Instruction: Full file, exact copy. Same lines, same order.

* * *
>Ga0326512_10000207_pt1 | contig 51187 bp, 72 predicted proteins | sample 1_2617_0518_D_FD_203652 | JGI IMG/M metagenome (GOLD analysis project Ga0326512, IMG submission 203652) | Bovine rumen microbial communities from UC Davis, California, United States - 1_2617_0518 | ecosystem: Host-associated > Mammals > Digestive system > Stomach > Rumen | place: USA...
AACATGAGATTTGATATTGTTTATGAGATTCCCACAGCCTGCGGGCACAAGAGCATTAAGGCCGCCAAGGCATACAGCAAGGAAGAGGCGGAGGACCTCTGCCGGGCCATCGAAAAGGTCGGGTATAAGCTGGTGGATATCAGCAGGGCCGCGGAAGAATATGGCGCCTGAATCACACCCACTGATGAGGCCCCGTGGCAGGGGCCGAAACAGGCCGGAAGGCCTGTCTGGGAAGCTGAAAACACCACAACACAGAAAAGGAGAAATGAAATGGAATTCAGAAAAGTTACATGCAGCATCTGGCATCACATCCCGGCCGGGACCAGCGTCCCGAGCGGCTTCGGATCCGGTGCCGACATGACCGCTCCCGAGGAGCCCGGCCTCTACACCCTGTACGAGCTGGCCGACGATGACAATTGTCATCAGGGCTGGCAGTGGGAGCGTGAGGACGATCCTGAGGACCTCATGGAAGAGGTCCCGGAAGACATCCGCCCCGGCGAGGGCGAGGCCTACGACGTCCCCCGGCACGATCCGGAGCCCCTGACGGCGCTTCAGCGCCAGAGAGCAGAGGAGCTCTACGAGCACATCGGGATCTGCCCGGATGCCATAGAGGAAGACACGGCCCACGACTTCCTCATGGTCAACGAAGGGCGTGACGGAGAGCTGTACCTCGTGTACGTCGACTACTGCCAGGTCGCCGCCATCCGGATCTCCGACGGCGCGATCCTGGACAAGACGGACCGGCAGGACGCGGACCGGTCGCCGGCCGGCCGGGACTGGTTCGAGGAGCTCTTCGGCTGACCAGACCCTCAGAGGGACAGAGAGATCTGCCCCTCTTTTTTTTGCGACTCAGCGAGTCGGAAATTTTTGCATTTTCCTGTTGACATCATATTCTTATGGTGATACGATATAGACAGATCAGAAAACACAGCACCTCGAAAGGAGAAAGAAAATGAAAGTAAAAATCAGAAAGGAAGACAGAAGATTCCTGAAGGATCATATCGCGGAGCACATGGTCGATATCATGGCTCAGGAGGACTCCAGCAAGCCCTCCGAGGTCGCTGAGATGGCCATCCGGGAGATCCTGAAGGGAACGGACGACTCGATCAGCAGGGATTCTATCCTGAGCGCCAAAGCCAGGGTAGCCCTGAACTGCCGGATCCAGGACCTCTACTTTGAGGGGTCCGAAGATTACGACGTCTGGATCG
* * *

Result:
>Ga0326512_10000207_pt1 | contig 51187 bp, 72 predicted proteins | sample 1_2617_0518_D_FD_203652 | JGI IMG/M metagenome (GOLD analysis project Ga0326512, IMG submission 203652) | Bovine rumen microbial communities from UC Davis, California, United States - 1_2617_0518 | ecosystem: Host-associated > Mammals > Digestive system > Stomach > Rumen | place: USA...
AACATGAGATTTGATATTGTTTATGAGATTCCCACAGCCTGCGGGCACAAGAGCATTAAGGCCGCCAAGGCATACAGCAAGGAAGAGGCGGAGGACCTCTGCCGGGCCATCGAAAAGGTCGGGTATAAGCTGGTGGATATCAGCAGGGCCGCGGAAGAATATGGCGCCTGAATCACACCCACTGATGAGGCCCCGTGGCAGGGGCCGAAACAGGCCGGAAGGCCTGTCTGGGAAGCTGAAAACACCACAACACAGAAAAGGAGAAATGAAATGGAATTCAGAAAAGTTACATGCAGCATCTGGCATCACATCCCGGCCGGGACCAGCGTCCCGAGCGGCTTCGGATCCGGTGCCGACATGACCGCTCCCGAGGAGCCCGGCCTCTACACCCTGTACGAGCTGGCCGACGATGACAATTGTCATCAGGGCTGGCAGTGGGAGCGTGAGGACGATCCTGAGGACCTCATGGAAGAGGTCCCGGAAGACATCCGCCCCGGCGAGGGCGAGGCCTACGACGTCCCCCGGCACGATCCGGAGCCCCTGACGGCGCTTCAGCGCCAGAGAGCAGAGGAGCTCTACGAGCACATCGGGATCTGCCCGGATGCCATAGAGGAAGACACGGCCCACGACTTCCTCATGGTCAACGAAGGGCGTGACGGAGAGCTGTACCTCGTGTACGTCGACTACTGCCAGGTCGCCGCCATCCGGATCTCCGACGGCGCGATCCTGGACAAGACGGACCGGCAGGACGCGGACCGGTCGCCGGCCGGCCGGGACTGGTTCGAGGAGCTCTTCGGCTGACCAGACCCTCAGAGGGACAGAGAGATCTGCCCCTCTTTTTTTTGCGACTCAGCGAGTCGGAAATTTTTGCATTTTCCTGTTGACATCATATTCTTATGGTGATACGATATAGACAGATCAGAAAACACAGCACCTCGAAAGGAGAAAGAAAATGAAAGTAAAAATCAGAAAGGAAGACAGAAGATTCCTGAAGGATCATATCGCGGAGCACATGGTCGATATCATGGCTCAGGAGGACTCCAGCAAGCCCTCCGAGGTCGCTGAGATGGCCATCCGGGAGATCCTGAAGGGAACGGACGACTCGATCAGCAGGGATTCTATCCTGAGCGCCAAAGCCAGGGTAGCCCTGAACTGCCGGATCCAGGACCTCTACTTTGAGGGGTCCGAAGATTACGACGTCTGGATCG